Furthermore, “the skeletal remains had been reduced mostly to powdery charred dust. The adult was lying on its back with arms above its head. The child, who was wearing earrings, was next to the adult, to the left. This room was filled with ash and collapsed mud brick,” says Ortiz. “We can only guess what they were doing in the building on the eve of destruction. Were they hiding? Were they fleeing the Egyptian soldiers? Did they go back into the building to retrieve valuables?

Gezer dig

The rooms where the bodies were uncovered (credit: Tandy Institute of Archaeology)

In a second room, the excavators found the remains of a particularly intriguing rectangular room with a supporting wall and two pillars in its center. The article continues, “In this room, which had been finely plastered, a third body was found, also telling a tale of gruesome death. This person, 1.72 centimeters tall, was found beneath a jumble of collapsed stones that ironically helped to preserve the skeletal remains.” Ortiz added, “This individual attests to the violent nature of the destruction, as it is clear he experienced the trauma of the event,

To read this full article about this exciting new discovery, go HERE.

Facebooktwittergoogle_plusredditpinterestmailby feather

The 2,000 Year-Old Street in Jerusalem

lot of ancient ruins have been uncovered in Jerusalem. Specifically, much has been found relating to the world of Herodian Jerusalem, or in other words, Jerusalem at the time of Jesus. This is one of the reasons why seeing and experiencing Jerusalem first hand is so very exciting!

Drainage channel Jerusalem

The drainage channel that runs under the Herodian street above.

On each and every tour I lead, people always have the option to walk up through what is now called the drainage channelThis is located under the street where the man is standing in the video below. I just took my June 2017 group through this channel, enabling us to see the bottom of the Herodian pavement above us. It is quite remarkable!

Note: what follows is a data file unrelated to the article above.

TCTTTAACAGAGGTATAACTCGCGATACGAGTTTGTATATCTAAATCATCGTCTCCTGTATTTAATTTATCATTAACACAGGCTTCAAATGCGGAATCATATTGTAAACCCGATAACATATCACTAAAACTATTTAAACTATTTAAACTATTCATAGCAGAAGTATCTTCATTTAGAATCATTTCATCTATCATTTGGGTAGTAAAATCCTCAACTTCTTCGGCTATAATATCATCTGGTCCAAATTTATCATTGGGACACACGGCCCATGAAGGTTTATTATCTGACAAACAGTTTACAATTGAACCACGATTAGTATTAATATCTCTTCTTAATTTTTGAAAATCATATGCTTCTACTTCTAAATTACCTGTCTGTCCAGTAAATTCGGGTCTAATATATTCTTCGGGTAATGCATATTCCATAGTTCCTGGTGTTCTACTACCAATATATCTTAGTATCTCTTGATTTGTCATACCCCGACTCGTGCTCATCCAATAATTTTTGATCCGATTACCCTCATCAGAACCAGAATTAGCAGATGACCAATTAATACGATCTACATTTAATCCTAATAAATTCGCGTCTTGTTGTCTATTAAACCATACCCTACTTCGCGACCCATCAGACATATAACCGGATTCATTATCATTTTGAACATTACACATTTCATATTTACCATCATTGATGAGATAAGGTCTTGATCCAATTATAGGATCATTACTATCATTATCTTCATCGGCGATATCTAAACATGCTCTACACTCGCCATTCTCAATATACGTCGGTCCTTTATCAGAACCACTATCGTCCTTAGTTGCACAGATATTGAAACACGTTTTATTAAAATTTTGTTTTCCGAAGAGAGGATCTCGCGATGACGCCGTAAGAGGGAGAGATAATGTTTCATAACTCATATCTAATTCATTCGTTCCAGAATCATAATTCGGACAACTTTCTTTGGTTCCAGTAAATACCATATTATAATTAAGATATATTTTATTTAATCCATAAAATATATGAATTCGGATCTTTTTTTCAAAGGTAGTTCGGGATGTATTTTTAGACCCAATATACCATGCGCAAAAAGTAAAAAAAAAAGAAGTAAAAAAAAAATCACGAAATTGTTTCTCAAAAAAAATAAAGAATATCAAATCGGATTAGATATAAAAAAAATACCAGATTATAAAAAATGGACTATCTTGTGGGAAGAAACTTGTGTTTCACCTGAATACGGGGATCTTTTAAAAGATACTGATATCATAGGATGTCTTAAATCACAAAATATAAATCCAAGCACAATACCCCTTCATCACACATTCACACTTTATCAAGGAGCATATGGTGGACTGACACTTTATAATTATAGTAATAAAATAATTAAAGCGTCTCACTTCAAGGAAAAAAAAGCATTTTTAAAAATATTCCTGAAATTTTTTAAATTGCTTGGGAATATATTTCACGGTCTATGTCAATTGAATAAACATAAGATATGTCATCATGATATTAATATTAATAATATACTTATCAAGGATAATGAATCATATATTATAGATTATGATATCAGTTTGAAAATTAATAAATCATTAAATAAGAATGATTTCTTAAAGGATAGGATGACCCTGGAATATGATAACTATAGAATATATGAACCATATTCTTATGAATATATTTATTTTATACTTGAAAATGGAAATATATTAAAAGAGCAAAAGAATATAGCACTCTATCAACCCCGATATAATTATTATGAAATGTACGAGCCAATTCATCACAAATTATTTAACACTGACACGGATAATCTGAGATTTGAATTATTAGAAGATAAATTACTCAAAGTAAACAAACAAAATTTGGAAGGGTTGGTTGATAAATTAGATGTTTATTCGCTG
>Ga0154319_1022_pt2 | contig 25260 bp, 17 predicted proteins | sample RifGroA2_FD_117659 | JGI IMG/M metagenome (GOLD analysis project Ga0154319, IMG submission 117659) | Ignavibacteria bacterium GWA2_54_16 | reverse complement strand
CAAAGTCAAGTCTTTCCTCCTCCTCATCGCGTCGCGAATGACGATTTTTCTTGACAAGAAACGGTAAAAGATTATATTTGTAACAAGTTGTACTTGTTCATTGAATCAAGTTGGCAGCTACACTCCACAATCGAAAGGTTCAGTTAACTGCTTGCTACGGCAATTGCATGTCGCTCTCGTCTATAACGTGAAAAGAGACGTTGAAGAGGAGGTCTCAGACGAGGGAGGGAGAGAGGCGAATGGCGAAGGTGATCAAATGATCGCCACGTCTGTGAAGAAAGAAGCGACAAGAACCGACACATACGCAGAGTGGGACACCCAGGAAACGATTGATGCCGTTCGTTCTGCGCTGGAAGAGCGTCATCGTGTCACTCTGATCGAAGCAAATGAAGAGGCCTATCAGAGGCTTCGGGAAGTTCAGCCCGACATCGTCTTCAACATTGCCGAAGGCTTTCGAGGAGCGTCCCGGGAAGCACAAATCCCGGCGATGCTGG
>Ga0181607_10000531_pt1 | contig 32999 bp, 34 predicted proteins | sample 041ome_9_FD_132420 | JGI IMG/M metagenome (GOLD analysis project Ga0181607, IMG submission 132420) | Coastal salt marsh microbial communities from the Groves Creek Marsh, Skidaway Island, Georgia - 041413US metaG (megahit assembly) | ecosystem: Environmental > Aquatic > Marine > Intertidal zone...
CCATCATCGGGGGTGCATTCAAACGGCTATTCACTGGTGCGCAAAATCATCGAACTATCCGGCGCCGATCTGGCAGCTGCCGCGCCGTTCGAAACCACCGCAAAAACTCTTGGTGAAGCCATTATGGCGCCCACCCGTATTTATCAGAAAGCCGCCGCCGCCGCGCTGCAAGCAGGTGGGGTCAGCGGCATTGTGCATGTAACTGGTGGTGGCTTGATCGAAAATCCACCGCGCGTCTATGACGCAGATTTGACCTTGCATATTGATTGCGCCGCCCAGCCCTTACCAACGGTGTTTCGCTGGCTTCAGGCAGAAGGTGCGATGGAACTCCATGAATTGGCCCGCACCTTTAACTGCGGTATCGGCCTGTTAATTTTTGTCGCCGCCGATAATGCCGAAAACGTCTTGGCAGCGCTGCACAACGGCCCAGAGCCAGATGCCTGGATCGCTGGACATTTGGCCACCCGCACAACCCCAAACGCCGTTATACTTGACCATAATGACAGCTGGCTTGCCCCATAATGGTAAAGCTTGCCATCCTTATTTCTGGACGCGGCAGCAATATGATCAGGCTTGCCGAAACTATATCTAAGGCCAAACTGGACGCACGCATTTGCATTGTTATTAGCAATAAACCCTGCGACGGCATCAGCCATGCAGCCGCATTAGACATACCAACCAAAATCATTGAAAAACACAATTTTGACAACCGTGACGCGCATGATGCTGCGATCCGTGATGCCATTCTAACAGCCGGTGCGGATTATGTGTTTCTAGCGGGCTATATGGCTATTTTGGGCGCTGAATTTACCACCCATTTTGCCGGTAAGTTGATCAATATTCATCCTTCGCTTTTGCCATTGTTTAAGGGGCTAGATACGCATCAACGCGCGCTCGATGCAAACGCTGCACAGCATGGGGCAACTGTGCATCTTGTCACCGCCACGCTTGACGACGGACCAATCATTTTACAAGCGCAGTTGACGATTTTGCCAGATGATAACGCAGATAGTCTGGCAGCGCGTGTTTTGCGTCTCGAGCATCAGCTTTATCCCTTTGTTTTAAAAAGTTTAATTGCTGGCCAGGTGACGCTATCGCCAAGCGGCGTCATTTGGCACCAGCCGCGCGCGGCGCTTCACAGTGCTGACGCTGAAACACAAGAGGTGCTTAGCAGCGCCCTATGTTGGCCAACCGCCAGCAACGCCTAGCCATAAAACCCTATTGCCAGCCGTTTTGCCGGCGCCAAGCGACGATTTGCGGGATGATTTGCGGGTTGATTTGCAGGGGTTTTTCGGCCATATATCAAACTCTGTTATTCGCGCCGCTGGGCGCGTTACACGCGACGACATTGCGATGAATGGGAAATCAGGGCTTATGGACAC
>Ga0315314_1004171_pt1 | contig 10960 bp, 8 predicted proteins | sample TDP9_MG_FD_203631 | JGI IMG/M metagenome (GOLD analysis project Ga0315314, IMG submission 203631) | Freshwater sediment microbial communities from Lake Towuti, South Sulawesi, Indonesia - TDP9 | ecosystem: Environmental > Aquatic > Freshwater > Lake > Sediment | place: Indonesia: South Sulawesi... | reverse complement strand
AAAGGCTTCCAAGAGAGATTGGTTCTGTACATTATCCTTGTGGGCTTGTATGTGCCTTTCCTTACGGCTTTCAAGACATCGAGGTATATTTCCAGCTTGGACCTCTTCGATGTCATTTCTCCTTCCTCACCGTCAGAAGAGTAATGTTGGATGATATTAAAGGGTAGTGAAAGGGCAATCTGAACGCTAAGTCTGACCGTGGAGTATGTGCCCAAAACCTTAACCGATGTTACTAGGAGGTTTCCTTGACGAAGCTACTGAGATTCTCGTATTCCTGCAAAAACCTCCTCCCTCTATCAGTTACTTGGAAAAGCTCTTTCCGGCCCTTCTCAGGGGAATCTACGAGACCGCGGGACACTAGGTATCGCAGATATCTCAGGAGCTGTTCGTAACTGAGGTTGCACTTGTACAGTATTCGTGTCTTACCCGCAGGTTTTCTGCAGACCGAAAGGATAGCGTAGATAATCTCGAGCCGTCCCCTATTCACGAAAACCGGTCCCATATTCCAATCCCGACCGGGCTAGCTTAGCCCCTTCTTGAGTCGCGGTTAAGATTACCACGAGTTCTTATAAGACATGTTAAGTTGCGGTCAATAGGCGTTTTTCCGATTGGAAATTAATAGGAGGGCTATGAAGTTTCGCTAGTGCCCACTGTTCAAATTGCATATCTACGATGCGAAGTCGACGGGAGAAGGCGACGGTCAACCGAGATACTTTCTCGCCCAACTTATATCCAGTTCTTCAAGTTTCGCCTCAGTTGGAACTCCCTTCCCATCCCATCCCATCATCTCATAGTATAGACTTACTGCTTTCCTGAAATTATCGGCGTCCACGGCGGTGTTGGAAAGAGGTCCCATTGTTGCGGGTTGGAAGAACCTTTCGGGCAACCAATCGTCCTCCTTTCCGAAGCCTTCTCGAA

Jerusalem drainage channel

What the Herodian street probably looked like, with the drainage channel below

While the video below is in Hebrew, it is sub-titled in English. It displays the newest excavations taking place in the City of DavidThis excavation is taking place 12 months a year and what is being revealed  is quite stunning!  The aggressiveness of the approach to uncover was much as possible is amazing to see and witness first hand. Each time we go here, something new is unearthed!

Watch the video below.

Facebooktwittergoogle_plusredditpinterestmailby feather

Silver Shekel Coin

Ancient shekel coin

Ancient silver shekel coin found in the drainage channel in Jerusalem in 2008. This was probably minted in Tyre. It weighs 13 grams and was minted in 22 AD.

How many of you keep lose change in your pocket?  For me, it’s usually annoying. I especially don’t like pennies, although I do have a few large jars of them under my bed somewhere. I suppose I should see how much these jars are worth one of these days! But in today’s culture of debit cards, some people don’t deal with cash and lose change in their pockets at all. However, times were different in the days of the Bible. Having coins in one’s pocket or pouch was common. If you were a Jew going to the Temple in Jerusalem in the days of Jesus, it was important to have a possession of coins, especially one kind of coin … the half shekel coin!

According to the Bible in the days of Moses, “Everyone who is numbered, from twenty years old and over, shall give the contribution to the Lord. The rich shall not pay more and the poor shall not pay less than the half shekel, when you give the contribution to the Lord to make atonement for yourselves.” (Exodus 30:15).

The major weight of metal mentioned in the Bible was the shekel, as its name, which means simply “weight,” testifies. Since the shekel was the definite weight, an expression such as “1,000 silver” (Genesis 20:16) can be explained as 1,000 shekels of silver, and the name of the weight is omitted since it is self-explanatory. The fundamental nature of the shekel can also be seen in the fact that all weights which the Bible explains are explained only in terms of the shekel. Thus in the days of the Old Testament, the shekel was used as a bartering material, not a minted coin. Jeremiah bought a plot of land and weighed his payment (silver) on scales (Jeremiah 32:9).

However eventually the shekel was minted as a coin as early as the Persian period. Hundred of years later during the time of the Hasmoneans (137 BC), the Jews minted their own coins. By the time of Herod the Great (37-4 BC) and later his sons (Herod Archelaus – 4 BC – 6 AD; Herod Antipas -4 BC – 39 AD; and Herod Philip I – 4 BC – 34 AD), coins were in wide use.